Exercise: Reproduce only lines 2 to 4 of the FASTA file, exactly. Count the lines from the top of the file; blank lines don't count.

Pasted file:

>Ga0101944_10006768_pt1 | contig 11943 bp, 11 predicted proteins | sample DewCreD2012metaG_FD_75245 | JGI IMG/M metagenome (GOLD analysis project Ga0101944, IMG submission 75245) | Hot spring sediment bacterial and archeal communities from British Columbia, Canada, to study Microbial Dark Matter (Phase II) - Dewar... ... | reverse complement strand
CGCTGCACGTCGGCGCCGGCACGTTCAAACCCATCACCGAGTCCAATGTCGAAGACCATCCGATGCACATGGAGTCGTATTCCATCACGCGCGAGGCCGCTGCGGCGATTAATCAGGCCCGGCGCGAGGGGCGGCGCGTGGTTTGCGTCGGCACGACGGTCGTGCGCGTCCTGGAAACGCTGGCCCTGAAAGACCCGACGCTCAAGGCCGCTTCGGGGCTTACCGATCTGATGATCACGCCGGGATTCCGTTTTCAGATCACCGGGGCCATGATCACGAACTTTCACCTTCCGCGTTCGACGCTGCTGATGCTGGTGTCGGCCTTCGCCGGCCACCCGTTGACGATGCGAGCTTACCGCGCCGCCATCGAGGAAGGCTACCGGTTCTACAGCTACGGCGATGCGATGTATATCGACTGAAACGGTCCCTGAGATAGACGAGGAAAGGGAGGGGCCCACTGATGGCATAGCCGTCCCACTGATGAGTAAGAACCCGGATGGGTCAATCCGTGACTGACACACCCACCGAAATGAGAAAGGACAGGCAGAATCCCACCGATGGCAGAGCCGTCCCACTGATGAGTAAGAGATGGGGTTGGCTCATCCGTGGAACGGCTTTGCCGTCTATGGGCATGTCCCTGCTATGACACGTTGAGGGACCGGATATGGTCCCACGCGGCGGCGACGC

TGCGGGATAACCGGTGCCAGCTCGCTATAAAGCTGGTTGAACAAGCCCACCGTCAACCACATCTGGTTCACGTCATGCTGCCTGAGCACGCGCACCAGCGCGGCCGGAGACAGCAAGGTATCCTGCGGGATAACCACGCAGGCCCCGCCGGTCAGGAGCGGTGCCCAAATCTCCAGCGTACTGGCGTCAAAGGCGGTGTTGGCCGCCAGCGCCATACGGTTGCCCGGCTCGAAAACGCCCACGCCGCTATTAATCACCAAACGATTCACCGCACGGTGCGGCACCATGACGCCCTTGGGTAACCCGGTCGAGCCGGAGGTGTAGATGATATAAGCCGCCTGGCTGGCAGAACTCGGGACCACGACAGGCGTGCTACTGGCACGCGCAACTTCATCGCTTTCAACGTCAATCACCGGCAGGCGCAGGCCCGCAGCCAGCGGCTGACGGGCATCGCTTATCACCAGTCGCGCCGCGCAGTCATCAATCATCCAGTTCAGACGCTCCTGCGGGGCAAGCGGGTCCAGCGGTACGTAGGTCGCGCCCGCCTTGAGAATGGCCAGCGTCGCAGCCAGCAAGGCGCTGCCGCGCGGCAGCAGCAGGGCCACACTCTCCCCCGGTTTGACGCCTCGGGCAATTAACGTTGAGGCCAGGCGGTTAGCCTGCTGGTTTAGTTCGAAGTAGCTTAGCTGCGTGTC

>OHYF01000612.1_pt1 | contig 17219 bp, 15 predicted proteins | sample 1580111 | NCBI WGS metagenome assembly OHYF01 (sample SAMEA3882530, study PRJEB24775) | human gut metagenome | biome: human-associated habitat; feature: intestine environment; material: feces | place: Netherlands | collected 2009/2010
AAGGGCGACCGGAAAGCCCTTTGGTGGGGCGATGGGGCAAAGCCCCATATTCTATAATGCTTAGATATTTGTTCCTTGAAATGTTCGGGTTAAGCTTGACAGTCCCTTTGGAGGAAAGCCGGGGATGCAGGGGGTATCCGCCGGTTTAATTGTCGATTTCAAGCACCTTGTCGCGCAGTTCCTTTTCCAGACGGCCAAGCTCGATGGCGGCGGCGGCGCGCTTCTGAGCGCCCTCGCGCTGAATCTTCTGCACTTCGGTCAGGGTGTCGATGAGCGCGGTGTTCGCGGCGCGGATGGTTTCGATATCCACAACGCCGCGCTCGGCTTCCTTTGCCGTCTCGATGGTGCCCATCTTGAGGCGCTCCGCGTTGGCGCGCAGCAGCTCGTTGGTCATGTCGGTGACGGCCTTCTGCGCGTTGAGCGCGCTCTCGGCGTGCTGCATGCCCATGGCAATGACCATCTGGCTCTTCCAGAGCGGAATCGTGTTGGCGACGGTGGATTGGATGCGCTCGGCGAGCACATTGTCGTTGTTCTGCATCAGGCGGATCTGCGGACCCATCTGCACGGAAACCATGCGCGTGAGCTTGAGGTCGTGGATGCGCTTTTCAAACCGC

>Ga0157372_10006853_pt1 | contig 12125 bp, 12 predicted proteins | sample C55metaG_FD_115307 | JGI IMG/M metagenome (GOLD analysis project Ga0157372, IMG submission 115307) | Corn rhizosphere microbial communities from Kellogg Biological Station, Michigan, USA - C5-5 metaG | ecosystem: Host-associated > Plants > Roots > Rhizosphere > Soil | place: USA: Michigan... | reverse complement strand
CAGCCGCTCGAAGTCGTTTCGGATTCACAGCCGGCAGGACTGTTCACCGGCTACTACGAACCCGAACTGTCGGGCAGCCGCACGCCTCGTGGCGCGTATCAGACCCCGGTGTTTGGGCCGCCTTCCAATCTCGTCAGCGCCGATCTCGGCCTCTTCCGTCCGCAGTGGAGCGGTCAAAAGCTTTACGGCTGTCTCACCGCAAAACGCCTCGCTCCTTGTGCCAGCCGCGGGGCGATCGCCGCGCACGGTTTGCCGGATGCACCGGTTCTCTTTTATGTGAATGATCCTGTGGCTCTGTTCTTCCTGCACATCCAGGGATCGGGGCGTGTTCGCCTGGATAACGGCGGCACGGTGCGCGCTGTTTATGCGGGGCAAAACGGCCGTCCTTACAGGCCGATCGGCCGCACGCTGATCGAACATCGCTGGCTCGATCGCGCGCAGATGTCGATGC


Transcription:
CGCTGCACGTCGGCGCCGGCACGTTCAAACCCATCACCGAGTCCAATGTCGAAGACCATCCGATGCACATGGAGTCGTATTCCATCACGCGCGAGGCCGCTGCGGCGATTAATCAGGCCCGGCGCGAGGGGCGGCGCGTGGTTTGCGTCGGCACGACGGTCGTGCGCGTCCTGGAAACGCTGGCCCTGAAAGACCCGACGCTCAAGGCCGCTTCGGGGCTTACCGATCTGATGATCACGCCGGGATTCCGTTTTCAGATCACCGGGGCCATGATCACGAACTTTCACCTTCCGCGTTCGACGCTGCTGATGCTGGTGTCGGCCTTCGCCGGCCACCCGTTGACGATGCGAGCTTACCGCGCCGCCATCGAGGAAGGCTACCGGTTCTACAGCTACGGCGATGCGATGTATATCGACTGAAACGGTCCCTGAGATAGACGAGGAAAGGGAGGGGCCCACTGATGGCATAGCCGTCCCACTGATGAGTAAGAACCCGGATGGGTCAATCCGTGACTGACACACCCACCGAAATGAGAAAGGACAGGCAGAATCCCACCGATGGCAGAGCCGTCCCACTGATGAGTAAGAGATGGGGTTGGCTCATCCGTGGAACGGCTTTGCCGTCTATGGGCATGTCCCTGCTATGACACGTTGAGGGACCGGATATGGTCCCACGCGGCGGCGACGC

TGCGGGATAACCGGTGCCAGCTCGCTATAAAGCTGGTTGAACAAGCCCACCGTCAACCACATCTGGTTCACGTCATGCTGCCTGAGCACGCGCACCAGCGCGGCCGGAGACAGCAAGGTATCCTGCGGGATAACCACGCAGGCCCCGCCGGTCAGGAGCGGTGCCCAAATCTCCAGCGTACTGGCGTCAAAGGCGGTGTTGGCCGCCAGCGCCATACGGTTGCCCGGCTCGAAAACGCCCACGCCGCTATTAATCACCAAACGATTCACCGCACGGTGCGGCACCATGACGCCCTTGGGTAACCCGGTCGAGCCGGAGGTGTAGATGATATAAGCCGCCTGGCTGGCAGAACTCGGGACCACGACAGGCGTGCTACTGGCACGCGCAACTTCATCGCTTTCAACGTCAATCACCGGCAGGCGCAGGCCCGCAGCCAGCGGCTGACGGGCATCGCTTATCACCAGTCGCGCCGCGCAGTCATCAATCATCCAGTTCAGACGCTCCTGCGGGGCAAGCGGGTCCAGCGGTACGTAGGTCGCGCCCGCCTTGAGAATGGCCAGCGTCGCAGCCAGCAAGGCGCTGCCGCGCGGCAGCAGCAGGGCCACACTCTCCCCCGGTTTGACGCCTCGGGCAATTAACGTTGAGGCCAGGCGGTTAGCCTGCTGGTTTAGTTCGAAGTAGCTTAGCTGCGTGTC

>OHYF01000612.1_pt1 | contig 17219 bp, 15 predicted proteins | sample 1580111 | NCBI WGS metagenome assembly OHYF01 (sample SAMEA3882530, study PRJEB24775) | human gut metagenome | biome: human-associated habitat; feature: intestine environment; material: feces | place: Netherlands | collected 2009/2010